President Obama, speaking to a crowd of House Democrats at a party retreat in Maryland, touted his executive order powers on Friday – repeating a theme he’s hit regularly since his State of the Union address.
While saying he’s willing to work with Congress, he added, “I'm not going to wait, because there's too much to do. And America does not believe in standing still.”
The rhetoric, though, is quite a turnaround from his days on the 2008 campaign trail, when he bashed his predecessor for going it alone.
When George W. Bush was in office, then-Sen. Barack Obama presented a different belief on executive power.
“The biggest problems that we're facing right now have to do with George Bush trying to bring more and more power into the Executive Branch and not go through Congress at all, and that's what I intend to reverse when I'm president of the United States of America,” Obama said on March 31, 2008, in Lancaster, Pa.
But after five years in office, and facing Republican resistance in both chambers of Congress, Obama has come around to what he calls a “pen and phone” strategy to get things done.
At the Democratic retreat on Friday, both Obama and Vice President Joe Biden tried to rally lawmakers, many of whom are facing tough reelections in the fall.
Although the president was sending a message of teamwork to Democrats, he was, ironically, also backing a go-it-alone approach.
One of his latest executive actions was to raise the minimum wage for federal contract workers.On top of that, the administration has unilaterally delayed parts of the president’s signature health care law 29 times.
That has led Republican Sen. John Barrasso of Wyoming to charge, “It's almost whatever he thinks it is on any given day when he wakes up.”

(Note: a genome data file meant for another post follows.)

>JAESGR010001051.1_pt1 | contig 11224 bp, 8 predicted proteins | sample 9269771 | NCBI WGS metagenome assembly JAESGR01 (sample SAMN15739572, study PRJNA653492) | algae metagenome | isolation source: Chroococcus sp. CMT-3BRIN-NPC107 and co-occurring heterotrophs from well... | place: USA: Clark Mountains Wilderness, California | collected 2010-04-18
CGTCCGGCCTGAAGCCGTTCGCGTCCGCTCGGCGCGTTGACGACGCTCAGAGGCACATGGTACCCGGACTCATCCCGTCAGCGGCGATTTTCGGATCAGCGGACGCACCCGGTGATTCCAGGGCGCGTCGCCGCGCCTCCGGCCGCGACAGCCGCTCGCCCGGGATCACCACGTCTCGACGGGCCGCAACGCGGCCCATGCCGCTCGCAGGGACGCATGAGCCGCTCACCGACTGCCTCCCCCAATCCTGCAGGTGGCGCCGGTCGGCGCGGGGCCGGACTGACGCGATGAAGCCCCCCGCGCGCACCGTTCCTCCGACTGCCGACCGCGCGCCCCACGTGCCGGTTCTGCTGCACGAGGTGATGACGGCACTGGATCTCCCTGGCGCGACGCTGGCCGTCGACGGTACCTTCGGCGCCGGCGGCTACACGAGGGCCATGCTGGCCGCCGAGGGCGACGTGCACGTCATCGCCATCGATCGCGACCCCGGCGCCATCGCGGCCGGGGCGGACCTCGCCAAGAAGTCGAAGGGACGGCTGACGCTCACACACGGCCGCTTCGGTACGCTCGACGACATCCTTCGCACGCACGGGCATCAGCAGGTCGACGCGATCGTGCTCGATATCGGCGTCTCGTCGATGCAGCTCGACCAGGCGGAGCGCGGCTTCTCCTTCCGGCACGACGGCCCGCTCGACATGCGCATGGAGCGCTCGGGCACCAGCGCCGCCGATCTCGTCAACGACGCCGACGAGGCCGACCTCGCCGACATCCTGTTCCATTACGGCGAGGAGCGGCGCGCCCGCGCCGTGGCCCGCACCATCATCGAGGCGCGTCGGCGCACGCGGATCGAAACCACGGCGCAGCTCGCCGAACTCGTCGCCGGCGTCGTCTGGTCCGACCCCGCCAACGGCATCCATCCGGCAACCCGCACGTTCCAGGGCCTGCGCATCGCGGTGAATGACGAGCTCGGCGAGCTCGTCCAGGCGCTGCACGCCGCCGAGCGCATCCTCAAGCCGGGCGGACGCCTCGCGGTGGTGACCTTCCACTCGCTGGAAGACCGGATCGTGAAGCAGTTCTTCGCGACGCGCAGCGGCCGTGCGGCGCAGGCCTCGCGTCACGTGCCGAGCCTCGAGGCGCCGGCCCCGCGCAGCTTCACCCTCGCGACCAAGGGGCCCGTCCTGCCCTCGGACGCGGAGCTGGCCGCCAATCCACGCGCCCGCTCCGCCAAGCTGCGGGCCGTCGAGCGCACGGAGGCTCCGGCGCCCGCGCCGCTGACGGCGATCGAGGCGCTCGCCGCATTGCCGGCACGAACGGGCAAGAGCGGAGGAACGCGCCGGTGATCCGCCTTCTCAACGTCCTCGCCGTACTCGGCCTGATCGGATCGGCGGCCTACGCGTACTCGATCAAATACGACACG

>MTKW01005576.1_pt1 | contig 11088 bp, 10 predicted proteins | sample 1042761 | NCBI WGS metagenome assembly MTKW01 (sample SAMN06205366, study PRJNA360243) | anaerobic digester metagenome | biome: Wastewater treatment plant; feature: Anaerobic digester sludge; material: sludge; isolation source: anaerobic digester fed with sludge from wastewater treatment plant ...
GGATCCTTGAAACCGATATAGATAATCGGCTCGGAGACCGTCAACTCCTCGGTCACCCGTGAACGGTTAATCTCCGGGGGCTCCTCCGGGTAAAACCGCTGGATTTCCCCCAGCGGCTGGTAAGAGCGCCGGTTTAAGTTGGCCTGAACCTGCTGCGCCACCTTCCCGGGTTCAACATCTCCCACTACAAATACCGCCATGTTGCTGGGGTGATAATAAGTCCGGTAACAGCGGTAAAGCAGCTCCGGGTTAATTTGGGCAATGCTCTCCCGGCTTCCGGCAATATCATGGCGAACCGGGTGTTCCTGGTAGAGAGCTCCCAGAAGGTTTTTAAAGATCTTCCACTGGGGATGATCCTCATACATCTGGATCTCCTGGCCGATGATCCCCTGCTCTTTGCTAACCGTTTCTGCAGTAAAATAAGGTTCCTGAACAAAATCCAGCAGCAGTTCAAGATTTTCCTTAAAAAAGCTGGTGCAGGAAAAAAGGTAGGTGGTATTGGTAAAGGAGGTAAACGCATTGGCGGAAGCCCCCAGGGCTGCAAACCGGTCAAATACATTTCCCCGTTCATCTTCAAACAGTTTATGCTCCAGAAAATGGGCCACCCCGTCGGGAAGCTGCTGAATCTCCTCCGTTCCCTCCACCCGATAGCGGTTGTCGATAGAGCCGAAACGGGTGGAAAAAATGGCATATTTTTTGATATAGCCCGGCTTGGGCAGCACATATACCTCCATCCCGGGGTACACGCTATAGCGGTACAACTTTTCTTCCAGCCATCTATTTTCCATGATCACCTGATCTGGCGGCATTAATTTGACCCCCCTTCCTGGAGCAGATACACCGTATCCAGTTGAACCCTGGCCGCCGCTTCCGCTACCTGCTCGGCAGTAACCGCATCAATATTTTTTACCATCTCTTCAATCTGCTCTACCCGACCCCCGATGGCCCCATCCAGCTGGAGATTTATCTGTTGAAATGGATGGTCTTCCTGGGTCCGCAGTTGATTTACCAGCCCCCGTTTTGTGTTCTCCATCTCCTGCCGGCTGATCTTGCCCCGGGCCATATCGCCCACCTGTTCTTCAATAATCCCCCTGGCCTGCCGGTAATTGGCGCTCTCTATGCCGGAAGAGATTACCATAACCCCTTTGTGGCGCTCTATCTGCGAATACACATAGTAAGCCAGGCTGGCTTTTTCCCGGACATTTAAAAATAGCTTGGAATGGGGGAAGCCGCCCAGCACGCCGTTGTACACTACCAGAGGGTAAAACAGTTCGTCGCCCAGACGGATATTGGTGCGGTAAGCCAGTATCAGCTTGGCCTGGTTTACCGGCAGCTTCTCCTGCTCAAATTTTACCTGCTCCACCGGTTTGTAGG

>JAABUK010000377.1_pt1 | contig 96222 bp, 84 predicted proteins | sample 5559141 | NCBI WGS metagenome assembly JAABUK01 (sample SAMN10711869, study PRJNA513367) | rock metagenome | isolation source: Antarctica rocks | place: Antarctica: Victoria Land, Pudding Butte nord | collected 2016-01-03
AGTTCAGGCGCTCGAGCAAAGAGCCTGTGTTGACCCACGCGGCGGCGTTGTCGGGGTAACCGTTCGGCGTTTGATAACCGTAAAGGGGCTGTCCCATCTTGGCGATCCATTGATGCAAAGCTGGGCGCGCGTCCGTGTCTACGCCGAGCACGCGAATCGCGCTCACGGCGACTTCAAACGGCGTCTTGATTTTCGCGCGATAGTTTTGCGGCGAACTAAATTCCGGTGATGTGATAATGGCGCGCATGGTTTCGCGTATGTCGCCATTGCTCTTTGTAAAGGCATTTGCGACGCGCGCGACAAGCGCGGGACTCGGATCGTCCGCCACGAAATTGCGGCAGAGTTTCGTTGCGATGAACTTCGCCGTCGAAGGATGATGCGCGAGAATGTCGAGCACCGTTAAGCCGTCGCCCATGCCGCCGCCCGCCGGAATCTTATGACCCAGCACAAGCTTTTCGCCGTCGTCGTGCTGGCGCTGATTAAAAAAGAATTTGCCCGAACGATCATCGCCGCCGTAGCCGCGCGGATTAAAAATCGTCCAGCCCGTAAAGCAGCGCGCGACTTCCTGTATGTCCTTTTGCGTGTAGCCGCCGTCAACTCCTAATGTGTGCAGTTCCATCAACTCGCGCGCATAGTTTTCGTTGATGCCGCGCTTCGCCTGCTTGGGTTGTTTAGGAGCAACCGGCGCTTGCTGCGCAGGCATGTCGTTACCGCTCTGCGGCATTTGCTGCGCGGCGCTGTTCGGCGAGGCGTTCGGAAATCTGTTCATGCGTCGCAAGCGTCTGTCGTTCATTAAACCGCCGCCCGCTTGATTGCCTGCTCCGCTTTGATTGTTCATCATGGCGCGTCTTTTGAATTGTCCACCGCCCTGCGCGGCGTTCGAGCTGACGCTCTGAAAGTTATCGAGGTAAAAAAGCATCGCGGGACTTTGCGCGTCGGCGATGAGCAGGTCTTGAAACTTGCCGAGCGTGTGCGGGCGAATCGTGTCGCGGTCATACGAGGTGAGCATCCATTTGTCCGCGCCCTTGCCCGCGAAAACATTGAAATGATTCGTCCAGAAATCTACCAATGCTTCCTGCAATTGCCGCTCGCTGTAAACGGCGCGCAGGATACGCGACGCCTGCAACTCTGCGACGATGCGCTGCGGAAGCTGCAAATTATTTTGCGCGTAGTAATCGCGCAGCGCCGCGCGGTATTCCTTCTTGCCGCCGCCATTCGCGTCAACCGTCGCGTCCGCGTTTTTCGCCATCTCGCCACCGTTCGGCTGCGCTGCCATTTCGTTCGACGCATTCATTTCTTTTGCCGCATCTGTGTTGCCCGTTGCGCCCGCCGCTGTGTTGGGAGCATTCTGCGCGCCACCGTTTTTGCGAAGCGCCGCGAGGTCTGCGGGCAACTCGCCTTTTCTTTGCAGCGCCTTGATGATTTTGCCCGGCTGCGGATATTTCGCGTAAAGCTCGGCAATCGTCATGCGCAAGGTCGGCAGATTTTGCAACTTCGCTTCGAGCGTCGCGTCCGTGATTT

The health care actions have dealt with everything from delaying Medicaid reimbursement rates for primary care physicians to delaying enforcement of the so-called employer mandate for certain businesses.
On Friday, White House Press Secretary Jay Carney was asked about the previous comments Obama made about Bush’s use of executive actions. He said they were specific to the War on Terror.
“There is no question that this president has been judicious in his use of executive action, executive orders, and I think those numbers thus far have come in below what President George W. Bush and President Bill Clinton did,” he said.
Carney added, “The matter the president was discussing in his campaign in 2008 wasn't the number. It was the quality and the type of executive actions that he believed were not appropriate.”
That leaves some Republicans saying he’s just doing what he wants to promote his own agenda.
“It's one of the reasons why there's so little trust of the White House, as they're going way beyond the original intent of lots of legislation, and they change it and interpret it to their own whims,” Barrasso said.
Carney dismissed the criticism, saying: “It is funny to hear Republicans get upset about the suggestion the president might use legally available authorities to advance an agenda that expands opportunity and rewards hard work and responsibility, when, obviously, they supported a president who used executive authorities quite widely.”